Fr. Bill Carroll – The Fifth Sunday in Lent, March 17, 2024

Jesus said,  “Now is the judgment of this world.  Now the ruler of this world will be driven out. And I, when I am lifted up from the earth, will draw all people to myself.”

In the Name of the Father, and of the Son, and of the Holy Spirit.  Amen.

A couple of weeks ago, I preached to you about the cleansing of the Temple.  That Sunday, our lesson from the Old Testament was about the giving of the Ten Commandments.  I chose to focus on the first commandment:  “I am the LORD thy God who brought thee out of the land of Egypt, out of the house of bondage. Thou shalt have none other gods but me.”

 “God is calling us (I said) to cleanse the Temple of our hearts, so that the Spirit of love might find a home there.  God is calling us to drive out the false gods that demand our obedience–to make a place that belongs to God alone.”  In particular, this means driving out “every obstacle to loving other people–just like Jesus does, so that God might come among us and reign.”

That sermon was about driving out false gods.  This one is about what to put in their place.  It is about the one God of all reality, who alone is worthy of our worship and our obedience.  Our God is the liberator God of the Exodus, who brings enslaved people into freedom.  Our God is Jesus Christ, who shares God’s love with us sinners–who suffered and died and rose again, to break the power of death.

We sum this up in the proper preface for the Eucharist during Holy Week.  In it, we confess that, “for our sins [Jesus] was lifted high upon the cross, that he might draw the whole world to himself; and, by his suffering and death, he became the source of eternal salvation for all who put their trust in him (eternal salvation for all who put their trust in him).”

Today’s Gospel is a turning point in the story of Jesus.  The twelfth chapter of John is a transition between the two major parts of that Gospel.  Following Raymond Brown’s commentary, the first is often called the Book of Signs.  In the first eleven chapters, up to and including the raising of Lazarus, Jesus reveals himself by miraculous signs and lengthy sermons.  The second part is called the Book of Glory.  As we enter Holy Week and the Great Fifty Days of Easter, we are moving from mysterious signs to the full reality of God’s great love for us.  We are approaching the stark, naked, and sobering reality of the Cross.

For some time now, we’ve been hearing about the hour of Jesus.  From the wedding at Cana onward, Jesus has been saying that his hour has “not yet come.”  But now his hour is here.  Now is the hour, when he will be lifted up to draw all people to himself.  And so, some Greeks come to Philip.  “Sir (they say), we wish to see Jesus.”  

These strangers and foreigners are a sign of God’s mission to all people, everywhere.  That’s why Jesus starts to talk about the grain of wheat that must fall to the earth and die.  He is that grain.  And we, his followers–people from every language, tribe, race, and nation–we are the fruit. 

By his dying and his rising again, Jesus creates God’s new humanity.  By his great love for us sinners, he tears down the walls that divide us.  He brings us together in a single human family.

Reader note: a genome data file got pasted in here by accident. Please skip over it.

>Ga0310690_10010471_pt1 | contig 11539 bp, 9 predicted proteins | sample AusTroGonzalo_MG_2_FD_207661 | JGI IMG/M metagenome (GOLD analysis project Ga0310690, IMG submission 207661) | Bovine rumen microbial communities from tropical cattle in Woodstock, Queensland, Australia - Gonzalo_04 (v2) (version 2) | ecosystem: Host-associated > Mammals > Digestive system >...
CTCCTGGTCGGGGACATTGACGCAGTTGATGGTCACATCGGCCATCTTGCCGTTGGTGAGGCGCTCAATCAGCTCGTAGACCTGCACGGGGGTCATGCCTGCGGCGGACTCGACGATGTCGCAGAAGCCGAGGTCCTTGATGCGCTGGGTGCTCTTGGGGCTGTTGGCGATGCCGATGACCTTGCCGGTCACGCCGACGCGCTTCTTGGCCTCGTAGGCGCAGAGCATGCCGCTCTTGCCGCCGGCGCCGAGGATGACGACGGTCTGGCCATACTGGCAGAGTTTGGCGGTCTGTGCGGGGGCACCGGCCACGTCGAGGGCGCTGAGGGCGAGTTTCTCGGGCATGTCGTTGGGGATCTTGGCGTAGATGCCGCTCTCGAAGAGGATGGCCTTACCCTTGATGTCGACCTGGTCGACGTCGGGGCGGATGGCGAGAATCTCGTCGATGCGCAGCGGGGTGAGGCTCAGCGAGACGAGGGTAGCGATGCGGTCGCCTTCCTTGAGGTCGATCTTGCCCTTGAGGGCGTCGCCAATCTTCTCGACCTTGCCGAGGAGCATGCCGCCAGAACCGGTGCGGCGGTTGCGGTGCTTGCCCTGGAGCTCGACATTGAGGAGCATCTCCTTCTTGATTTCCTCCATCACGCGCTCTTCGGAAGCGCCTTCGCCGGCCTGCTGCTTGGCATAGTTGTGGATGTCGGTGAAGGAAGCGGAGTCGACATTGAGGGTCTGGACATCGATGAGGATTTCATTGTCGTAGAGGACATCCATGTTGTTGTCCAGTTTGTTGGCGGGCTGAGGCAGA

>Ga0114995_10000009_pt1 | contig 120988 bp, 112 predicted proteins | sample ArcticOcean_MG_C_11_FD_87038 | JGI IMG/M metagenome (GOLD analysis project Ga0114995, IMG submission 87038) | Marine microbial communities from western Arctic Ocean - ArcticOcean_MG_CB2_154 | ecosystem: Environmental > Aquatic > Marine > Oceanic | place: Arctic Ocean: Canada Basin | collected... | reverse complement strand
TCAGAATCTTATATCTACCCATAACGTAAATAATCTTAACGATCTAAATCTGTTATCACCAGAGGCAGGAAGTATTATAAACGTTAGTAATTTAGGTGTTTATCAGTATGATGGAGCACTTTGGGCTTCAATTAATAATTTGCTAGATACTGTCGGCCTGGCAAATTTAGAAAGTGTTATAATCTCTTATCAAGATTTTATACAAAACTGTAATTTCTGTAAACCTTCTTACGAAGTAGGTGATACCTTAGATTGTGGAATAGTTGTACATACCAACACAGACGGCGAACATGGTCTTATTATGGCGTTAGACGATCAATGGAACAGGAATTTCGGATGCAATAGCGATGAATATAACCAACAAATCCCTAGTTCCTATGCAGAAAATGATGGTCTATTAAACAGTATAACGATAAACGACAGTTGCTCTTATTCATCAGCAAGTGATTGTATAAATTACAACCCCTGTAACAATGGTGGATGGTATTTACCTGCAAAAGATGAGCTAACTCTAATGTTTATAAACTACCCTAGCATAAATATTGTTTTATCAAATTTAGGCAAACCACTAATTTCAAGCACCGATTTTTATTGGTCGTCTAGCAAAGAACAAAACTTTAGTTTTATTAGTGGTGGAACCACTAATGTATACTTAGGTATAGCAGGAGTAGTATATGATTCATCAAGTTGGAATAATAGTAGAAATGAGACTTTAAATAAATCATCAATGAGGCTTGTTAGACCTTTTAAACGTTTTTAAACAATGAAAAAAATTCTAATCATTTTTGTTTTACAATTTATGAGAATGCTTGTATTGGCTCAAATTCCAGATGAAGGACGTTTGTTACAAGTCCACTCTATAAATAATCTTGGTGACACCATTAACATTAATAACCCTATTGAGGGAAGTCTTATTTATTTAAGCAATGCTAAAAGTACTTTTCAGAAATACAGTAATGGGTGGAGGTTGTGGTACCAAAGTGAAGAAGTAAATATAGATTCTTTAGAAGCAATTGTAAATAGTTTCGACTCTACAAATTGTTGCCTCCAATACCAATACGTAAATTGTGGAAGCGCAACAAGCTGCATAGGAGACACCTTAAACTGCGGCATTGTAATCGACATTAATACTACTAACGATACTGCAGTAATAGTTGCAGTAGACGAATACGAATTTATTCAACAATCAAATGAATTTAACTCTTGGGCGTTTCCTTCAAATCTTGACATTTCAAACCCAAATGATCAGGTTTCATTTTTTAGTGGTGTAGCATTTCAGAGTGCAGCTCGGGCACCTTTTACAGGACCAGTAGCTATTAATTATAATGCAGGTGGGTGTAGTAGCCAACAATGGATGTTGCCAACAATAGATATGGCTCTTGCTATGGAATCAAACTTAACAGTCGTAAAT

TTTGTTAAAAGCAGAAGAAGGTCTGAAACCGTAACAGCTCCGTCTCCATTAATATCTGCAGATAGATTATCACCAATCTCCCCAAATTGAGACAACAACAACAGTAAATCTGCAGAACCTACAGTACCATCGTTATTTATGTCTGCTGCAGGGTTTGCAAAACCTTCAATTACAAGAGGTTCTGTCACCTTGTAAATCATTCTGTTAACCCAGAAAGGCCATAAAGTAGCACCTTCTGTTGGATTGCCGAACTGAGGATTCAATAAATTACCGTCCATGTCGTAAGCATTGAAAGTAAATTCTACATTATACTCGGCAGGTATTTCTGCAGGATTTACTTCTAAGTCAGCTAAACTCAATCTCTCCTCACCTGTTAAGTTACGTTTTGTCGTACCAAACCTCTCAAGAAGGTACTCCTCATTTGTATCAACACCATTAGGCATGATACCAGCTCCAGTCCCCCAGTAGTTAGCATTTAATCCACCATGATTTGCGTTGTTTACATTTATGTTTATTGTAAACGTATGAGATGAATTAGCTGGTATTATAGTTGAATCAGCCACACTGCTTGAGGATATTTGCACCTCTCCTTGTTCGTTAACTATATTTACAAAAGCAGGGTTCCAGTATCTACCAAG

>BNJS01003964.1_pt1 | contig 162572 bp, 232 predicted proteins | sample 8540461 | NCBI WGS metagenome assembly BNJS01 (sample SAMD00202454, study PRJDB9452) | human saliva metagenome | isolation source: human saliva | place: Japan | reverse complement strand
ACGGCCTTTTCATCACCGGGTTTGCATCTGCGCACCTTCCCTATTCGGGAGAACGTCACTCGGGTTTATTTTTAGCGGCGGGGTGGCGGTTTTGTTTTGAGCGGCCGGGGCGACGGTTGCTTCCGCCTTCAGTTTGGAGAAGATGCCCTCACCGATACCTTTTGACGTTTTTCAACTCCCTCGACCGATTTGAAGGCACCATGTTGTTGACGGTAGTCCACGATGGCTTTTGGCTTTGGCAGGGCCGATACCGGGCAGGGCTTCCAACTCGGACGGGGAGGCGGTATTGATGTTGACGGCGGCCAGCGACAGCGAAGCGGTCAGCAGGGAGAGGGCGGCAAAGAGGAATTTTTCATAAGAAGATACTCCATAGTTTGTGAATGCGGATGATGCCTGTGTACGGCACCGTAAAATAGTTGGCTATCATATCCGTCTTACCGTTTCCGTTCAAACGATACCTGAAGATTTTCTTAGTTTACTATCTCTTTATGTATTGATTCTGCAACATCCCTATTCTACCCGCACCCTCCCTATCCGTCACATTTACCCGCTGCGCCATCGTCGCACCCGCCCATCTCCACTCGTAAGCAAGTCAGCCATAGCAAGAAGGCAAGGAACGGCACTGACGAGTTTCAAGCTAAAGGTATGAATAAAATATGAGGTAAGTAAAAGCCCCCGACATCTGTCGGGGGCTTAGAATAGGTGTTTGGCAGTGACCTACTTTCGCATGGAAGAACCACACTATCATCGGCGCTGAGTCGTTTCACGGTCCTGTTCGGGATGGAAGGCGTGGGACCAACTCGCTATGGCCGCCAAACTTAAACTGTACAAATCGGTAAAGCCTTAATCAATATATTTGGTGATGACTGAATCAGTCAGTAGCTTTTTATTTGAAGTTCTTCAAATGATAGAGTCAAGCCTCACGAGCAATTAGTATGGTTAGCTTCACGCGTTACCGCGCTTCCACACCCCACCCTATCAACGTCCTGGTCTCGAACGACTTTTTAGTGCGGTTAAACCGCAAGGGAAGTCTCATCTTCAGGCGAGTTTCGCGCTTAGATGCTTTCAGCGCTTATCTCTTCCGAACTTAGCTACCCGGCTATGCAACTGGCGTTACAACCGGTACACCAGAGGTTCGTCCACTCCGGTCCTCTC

The death of Jesus on the Cross sums up his whole  life lived for other people.  He is the one who draws all people and all nations to himself.  He is the “source of eternal salvation for all who put their trust in him.”

And, though it may seem strange to say it (here in the Bible belt, where so many of our neighbors claim to love and follow Jesus) here at Trinity we are right in the middle of a mission field.  The people all around us (and all of us who are already here) need to turn more completely to JESUS.  We need a deeper conversion to his ways. When we lift him up, as we certainly will next week, it is not just for other people, but for ourselves.  We need to turn our lives over to him.

For there are many, many people in this community who need Jesus but haven’t found him yet.  And there are many, many people who love Jesus but have given up on his Church.  We need to turn more fully to Jesus, who gave his life for us all.

So many of us today, both inside and outside the churches, are disconnected, disoriented, disillusioned, and afraid.  So many of us, both inside and outside the churches, continue to give our hearts to the fractious and warring powers that pander to our fears.  Whenever possible, the enemy of our human nature tries to turn us away from the God of love.  

No wonder we long for connection with other people–but don’t know where to find it.  No wonder we’ve come to fear the very neighbors God gives us to love.  Today, we long for love and acceptance.  We long for meaning, purpose, and spiritual growth.  We need God’s grace and forgiveness.  We need a word of hope, a fresh start, and a new and better way to live.

We need something.  We need someone.  In a word, we need Jesus.  And it is our job (all of us, all the baptized, for all our many flaws) to show Jesus to the world.  God is calling us to share Jesus with other people, just as freely as we received him.  (Just as freely as he gave his life for the whole world.)  As the old saying goes, evangelism is one beggar showing another beggar where to find bread.  

Dearly beloved, the living God has called and commanded us to fish for people in his Name.  To love our neighbors, including our enemies, for his sake.  To serve all people, especially the “least of these.”  For that is how we show Jesus in all his glory—in his boundless love for the world.